Mission scenarios are portrayed in graphics showing a spacewalker using a grid of “excursion lines”, accompanied by the MMSEV, whilst an Orion loiters in close proximity, itself attached to a DSH module and a second Orion.
NEEMO 15 will work on three major elements of a NEO mission, such as how to anchor to the surface via the “excursion lines”; how to move around; and how best to collect data.
This will allow for the evaluation of different anchoring methods and how to connect the multiple anchors to form pathways. The aquanauts and engineers will evaluate different strategies for deploying instruments and moving along a surface without gravity.
Per MOD documentation, four asteroid mission scenarios are being studied at a planning level, listed as Condition 4 through 7, opening with three crewmembers heading out into deep space – one remaining in the Deep Space Hab (DSH), while the remaining two conduct an EVA on the NEO, prior to moving up to the involvement of a MMSEV hosting the two crewmembers excursion to the asteroid’s surface.
The Condition 6 and 7 mission profiles are based on a crew of four, with one scenario seeing three crewmembers work inside the SEV at the asteroid, whilst one remains in the DSH. The other scenario involves all four crewmembers heading to the asteroid, in two SEVs.
While the underwater environment provides the nearest training scenario possible – with deep coral reefs 19 meters below the surface – enforced simulation scenarios will include the expected delay in real-time communications between the crew in deep space and Mission Control.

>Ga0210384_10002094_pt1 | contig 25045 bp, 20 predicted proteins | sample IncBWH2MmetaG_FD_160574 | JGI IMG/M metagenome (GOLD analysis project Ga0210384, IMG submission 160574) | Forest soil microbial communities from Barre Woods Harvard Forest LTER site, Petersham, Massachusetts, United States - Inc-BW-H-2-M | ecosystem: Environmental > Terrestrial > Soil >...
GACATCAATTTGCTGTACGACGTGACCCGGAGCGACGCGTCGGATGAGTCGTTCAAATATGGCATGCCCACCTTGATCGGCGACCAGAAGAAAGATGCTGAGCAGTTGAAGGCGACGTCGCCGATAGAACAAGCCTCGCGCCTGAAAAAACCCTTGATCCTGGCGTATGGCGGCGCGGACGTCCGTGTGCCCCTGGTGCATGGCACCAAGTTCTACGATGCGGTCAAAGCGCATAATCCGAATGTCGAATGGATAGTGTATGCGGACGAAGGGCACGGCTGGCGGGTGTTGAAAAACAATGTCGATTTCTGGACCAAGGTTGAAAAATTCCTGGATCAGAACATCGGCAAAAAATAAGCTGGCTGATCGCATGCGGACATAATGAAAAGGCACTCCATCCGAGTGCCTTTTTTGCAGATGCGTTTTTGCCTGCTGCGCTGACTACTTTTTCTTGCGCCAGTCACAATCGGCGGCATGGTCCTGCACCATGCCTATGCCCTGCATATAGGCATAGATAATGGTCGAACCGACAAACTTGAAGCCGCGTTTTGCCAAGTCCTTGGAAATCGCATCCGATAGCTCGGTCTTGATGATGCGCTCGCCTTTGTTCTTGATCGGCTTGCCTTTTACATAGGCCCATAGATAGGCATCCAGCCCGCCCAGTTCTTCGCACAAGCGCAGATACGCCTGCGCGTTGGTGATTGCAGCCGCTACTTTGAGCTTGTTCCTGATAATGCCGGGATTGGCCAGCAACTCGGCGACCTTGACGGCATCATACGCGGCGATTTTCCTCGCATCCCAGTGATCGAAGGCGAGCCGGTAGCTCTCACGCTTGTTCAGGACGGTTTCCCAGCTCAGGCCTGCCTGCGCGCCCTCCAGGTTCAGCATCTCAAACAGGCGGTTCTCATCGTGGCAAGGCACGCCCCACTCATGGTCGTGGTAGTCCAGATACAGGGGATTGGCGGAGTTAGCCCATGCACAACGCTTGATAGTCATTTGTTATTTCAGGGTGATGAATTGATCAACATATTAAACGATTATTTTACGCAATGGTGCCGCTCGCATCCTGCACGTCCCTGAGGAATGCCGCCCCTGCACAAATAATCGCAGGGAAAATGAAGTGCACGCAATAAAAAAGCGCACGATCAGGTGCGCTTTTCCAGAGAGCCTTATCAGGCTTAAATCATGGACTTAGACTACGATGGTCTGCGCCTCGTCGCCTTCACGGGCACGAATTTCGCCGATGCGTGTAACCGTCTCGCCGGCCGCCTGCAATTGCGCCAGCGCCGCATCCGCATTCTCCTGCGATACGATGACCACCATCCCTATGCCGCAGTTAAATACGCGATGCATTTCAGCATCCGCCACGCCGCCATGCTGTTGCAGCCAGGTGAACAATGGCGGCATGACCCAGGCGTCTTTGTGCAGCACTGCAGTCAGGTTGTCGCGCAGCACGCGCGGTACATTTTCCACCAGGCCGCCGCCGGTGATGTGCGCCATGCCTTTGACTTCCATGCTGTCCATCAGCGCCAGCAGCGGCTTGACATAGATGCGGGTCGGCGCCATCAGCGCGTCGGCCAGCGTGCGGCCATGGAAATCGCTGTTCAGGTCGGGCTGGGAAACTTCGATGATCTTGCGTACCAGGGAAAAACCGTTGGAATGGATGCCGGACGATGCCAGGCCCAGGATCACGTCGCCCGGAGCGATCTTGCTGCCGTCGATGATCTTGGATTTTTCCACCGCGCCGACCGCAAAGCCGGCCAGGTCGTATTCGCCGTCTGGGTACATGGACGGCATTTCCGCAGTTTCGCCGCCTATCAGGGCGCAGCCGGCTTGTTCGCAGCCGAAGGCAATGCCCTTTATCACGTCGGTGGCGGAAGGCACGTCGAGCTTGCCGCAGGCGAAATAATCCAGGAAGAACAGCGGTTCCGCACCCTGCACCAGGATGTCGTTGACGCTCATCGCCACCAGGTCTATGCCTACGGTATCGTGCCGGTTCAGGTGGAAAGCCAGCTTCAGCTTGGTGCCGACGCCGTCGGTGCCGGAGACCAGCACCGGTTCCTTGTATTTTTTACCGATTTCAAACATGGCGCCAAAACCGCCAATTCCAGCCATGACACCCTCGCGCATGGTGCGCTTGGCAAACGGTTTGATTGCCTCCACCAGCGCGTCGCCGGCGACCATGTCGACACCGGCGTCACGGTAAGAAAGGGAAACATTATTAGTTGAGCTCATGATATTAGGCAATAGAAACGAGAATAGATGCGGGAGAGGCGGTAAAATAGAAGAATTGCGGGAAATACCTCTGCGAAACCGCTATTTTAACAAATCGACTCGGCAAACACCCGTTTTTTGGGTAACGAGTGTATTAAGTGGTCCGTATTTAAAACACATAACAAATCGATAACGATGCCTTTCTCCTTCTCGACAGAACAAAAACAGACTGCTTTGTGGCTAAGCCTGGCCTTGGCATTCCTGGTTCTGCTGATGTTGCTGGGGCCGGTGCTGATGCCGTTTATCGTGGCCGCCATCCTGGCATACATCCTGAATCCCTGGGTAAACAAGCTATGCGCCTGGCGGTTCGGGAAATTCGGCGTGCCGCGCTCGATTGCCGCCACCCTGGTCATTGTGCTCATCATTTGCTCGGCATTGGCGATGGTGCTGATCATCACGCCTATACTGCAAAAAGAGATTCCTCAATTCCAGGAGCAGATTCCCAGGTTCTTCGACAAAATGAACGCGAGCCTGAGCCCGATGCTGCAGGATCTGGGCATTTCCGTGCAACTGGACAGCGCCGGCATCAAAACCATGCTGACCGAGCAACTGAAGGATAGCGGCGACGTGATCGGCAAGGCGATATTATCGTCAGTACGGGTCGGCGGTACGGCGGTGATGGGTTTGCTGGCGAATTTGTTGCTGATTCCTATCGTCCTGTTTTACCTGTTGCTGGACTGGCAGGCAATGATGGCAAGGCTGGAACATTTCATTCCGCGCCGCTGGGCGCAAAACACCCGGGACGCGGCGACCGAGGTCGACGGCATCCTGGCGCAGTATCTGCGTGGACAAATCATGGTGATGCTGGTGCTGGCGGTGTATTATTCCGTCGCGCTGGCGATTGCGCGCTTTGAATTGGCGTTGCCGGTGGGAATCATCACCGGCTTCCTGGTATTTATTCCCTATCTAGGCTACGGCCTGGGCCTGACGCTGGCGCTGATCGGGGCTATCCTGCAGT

NEEMO’s mission includes a remote Mission Control Centers (MCC) – established both in Key Largo and building 30 room 211 at the Johnson Space Center (JSC) – which will exercise time delay communication protocols, along with advanced planning and timeline development tools.
The remote MCC is the same equipment trailer as that being used for NASA’s Desert Research and Technology Studies (DRATS) and the international Pavilion Lake Research Project (PLRP) simulations, which are also focused on NEO training, along with Mars surface missions.
Jeremy Hansen and Jeanette Epps, members of the 2009 astronaut class, are the capsule communicators for the mission. Hansen is from the Canadian Space Agency, and Epps from NASA.
“NEEMO 15 will require complex choreography between the submarines and aquanauts living and working in their undersea home,” said Bill Todd, NEEMO project manager.
“Researching the challenges of exploring an asteroid surface in the undersea realm will be exciting for fans of exploration pioneers Cousteau and Armstrong alike.”
While SLS and Orion mission architecture remains under design at the Johnson Space Center (JSC) – which may now include more of an initial interest in the Moon – NASA’s overall plan continues to note a mid 2020s mission to a NEO, which would provide deep space evaluation of the hardware ahead of an eventual mission to Mars or one of its moons – such as Phobos.
The NEO mission will involve humans travelling further into space than ever before.
(Images: L2 Content, NASA, NEEMO)